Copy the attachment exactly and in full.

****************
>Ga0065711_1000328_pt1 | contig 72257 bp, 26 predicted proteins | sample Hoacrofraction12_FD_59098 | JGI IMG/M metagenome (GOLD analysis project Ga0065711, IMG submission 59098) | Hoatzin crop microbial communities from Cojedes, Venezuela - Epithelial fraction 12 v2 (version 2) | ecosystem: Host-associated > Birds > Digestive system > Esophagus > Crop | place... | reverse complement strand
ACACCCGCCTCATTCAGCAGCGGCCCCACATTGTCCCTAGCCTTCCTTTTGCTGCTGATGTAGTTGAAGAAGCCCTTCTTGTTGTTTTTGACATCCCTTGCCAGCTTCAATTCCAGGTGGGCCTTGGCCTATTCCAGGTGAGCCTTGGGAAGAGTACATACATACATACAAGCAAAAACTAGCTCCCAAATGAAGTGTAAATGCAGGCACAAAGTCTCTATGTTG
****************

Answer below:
>Ga0065711_1000328_pt1 | contig 72257 bp, 26 predicted proteins | sample Hoacrofraction12_FD_59098 | JGI IMG/M metagenome (GOLD analysis project Ga0065711, IMG submission 59098) | Hoatzin crop microbial communities from Cojedes, Venezuela - Epithelial fraction 12 v2 (version 2) | ecosystem: Host-associated > Birds > Digestive system > Esophagus > Crop | place... | reverse complement strand
ACACCCGCCTCATTCAGCAGCGGCCCCACATTGTCCCTAGCCTTCCTTTTGCTGCTGATGTAGTTGAAGAAGCCCTTCTTGTTGTTTTTGACATCCCTTGCCAGCTTCAATTCCAGGTGGGCCTTGGCCTATTCCAGGTGAGCCTTGGGAAGAGTACATACATACATACAAGCAAAAACTAGCTCCCAAATGAAGTGTAAATGCAGGCACAAAGTCTCTATGTTG